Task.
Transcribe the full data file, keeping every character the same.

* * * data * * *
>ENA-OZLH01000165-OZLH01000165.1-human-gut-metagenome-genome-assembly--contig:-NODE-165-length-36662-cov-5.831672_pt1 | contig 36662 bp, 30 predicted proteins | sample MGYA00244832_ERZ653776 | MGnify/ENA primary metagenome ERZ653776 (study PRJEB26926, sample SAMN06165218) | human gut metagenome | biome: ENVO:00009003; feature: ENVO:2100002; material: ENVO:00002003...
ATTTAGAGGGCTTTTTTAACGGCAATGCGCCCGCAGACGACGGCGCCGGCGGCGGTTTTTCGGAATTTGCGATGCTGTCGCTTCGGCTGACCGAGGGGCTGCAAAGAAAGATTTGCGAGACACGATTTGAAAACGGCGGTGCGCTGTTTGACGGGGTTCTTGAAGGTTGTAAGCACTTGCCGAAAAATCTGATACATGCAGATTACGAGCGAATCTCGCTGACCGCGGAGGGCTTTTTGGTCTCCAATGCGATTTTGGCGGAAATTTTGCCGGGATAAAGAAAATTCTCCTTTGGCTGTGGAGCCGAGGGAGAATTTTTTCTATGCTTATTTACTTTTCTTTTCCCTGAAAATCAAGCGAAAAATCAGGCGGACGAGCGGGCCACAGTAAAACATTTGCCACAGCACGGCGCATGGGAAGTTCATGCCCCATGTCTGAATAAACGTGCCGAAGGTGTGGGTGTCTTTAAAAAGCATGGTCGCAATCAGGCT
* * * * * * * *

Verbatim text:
>ENA-OZLH01000165-OZLH01000165.1-human-gut-metagenome-genome-assembly--contig:-NODE-165-length-36662-cov-5.831672_pt1 | contig 36662 bp, 30 predicted proteins | sample MGYA00244832_ERZ653776 | MGnify/ENA primary metagenome ERZ653776 (study PRJEB26926, sample SAMN06165218) | human gut metagenome | biome: ENVO:00009003; feature: ENVO:2100002; material: ENVO:00002003...
ATTTAGAGGGCTTTTTTAACGGCAATGCGCCCGCAGACGACGGCGCCGGCGGCGGTTTTTCGGAATTTGCGATGCTGTCGCTTCGGCTGACCGAGGGGCTGCAAAGAAAGATTTGCGAGACACGATTTGAAAACGGCGGTGCGCTGTTTGACGGGGTTCTTGAAGGTTGTAAGCACTTGCCGAAAAATCTGATACATGCAGATTACGAGCGAATCTCGCTGACCGCGGAGGGCTTTTTGGTCTCCAATGCGATTTTGGCGGAAATTTTGCCGGGATAAAGAAAATTCTCCTTTGGCTGTGGAGCCGAGGGAGAATTTTTTCTATGCTTATTTACTTTTCTTTTCCCTGAAAATCAAGCGAAAAATCAGGCGGACGAGCGGGCCACAGTAAAACATTTGCCACAGCACGGCGCATGGGAAGTTCATGCCCCATGTCTGAATAAACGTGCCGAAGGTGTGGGTGTCTTTAAAAAGCATGGTCGCAATCAGGCT